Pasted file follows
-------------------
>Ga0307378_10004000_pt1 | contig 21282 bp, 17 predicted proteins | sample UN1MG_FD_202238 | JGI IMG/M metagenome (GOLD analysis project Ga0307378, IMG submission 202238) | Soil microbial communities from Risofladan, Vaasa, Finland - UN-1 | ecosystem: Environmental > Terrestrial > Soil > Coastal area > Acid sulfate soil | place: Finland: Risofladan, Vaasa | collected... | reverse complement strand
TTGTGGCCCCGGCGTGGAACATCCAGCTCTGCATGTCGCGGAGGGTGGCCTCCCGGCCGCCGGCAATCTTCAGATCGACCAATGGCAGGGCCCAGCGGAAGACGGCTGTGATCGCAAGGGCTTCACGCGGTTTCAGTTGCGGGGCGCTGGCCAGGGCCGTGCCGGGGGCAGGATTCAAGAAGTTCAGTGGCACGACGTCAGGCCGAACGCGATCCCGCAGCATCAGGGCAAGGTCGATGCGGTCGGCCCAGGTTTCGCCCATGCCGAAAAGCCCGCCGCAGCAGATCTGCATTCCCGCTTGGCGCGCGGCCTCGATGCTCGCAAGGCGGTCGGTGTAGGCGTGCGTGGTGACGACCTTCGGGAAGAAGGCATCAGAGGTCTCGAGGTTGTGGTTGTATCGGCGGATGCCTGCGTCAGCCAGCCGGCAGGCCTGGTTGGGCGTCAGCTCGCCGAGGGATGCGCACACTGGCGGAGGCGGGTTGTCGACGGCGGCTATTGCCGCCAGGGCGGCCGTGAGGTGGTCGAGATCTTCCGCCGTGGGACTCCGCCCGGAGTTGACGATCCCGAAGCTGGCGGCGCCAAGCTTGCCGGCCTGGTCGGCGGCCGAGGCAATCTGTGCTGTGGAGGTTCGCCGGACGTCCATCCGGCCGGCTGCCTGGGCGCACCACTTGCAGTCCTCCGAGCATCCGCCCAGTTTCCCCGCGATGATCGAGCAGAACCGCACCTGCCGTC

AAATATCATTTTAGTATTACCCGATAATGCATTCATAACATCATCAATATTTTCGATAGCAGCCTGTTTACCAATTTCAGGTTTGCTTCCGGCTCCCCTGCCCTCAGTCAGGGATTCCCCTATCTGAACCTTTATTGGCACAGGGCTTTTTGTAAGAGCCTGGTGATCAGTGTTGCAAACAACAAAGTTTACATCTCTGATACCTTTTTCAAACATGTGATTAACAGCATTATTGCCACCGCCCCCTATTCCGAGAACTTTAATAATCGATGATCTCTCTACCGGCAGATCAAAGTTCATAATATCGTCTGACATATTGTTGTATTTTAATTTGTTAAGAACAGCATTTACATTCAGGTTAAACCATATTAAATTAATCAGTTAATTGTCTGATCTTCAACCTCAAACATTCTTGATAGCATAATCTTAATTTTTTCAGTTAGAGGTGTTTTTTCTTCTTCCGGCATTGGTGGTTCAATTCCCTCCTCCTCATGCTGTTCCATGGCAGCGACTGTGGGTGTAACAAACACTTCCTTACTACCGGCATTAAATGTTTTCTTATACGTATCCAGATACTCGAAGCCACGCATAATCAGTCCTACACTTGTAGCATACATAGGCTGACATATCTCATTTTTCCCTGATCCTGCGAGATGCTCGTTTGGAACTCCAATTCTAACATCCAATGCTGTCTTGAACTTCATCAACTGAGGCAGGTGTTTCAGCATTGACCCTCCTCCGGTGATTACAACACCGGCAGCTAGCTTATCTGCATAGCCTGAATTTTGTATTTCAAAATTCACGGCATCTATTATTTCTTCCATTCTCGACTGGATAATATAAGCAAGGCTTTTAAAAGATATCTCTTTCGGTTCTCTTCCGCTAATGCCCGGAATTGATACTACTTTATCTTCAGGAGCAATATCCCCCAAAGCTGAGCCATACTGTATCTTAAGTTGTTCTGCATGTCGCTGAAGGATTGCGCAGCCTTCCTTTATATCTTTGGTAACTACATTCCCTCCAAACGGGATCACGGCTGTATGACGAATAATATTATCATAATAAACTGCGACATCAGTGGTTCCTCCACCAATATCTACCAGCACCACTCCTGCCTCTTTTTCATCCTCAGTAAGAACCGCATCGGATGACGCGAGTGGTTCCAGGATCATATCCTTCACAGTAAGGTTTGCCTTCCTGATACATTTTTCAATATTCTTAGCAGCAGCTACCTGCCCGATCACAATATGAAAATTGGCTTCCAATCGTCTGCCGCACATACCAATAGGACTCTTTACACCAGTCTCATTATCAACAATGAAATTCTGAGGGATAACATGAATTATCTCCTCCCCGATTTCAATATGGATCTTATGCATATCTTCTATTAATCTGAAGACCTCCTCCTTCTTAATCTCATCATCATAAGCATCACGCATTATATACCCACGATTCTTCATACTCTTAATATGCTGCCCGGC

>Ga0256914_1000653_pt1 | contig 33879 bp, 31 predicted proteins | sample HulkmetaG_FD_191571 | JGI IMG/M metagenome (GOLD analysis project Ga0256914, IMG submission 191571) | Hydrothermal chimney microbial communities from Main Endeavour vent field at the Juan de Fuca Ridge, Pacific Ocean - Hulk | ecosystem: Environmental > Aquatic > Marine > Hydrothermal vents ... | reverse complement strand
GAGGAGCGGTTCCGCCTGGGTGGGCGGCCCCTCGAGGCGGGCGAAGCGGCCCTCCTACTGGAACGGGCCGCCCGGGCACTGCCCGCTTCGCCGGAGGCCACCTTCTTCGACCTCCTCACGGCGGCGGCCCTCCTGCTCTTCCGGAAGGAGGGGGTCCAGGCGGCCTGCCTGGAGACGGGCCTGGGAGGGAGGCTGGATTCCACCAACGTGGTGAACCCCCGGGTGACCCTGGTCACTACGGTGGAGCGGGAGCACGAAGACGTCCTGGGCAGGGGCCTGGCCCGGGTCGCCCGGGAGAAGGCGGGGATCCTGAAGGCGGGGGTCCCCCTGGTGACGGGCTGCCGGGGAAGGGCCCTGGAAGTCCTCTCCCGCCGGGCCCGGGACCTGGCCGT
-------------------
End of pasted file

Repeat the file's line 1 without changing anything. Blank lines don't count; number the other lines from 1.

>Ga0307378_10004000_pt1 | contig 21282 bp, 17 predicted proteins | sample UN1MG_FD_202238 | JGI IMG/M metagenome (GOLD analysis project Ga0307378, IMG submission 202238) | Soil microbial communities from Risofladan, Vaasa, Finland - UN-1 | ecosystem: Environmental > Terrestrial > Soil > Coastal area > Acid sulfate soil | place: Finland: Risofladan, Vaasa | collected... | reverse complement strand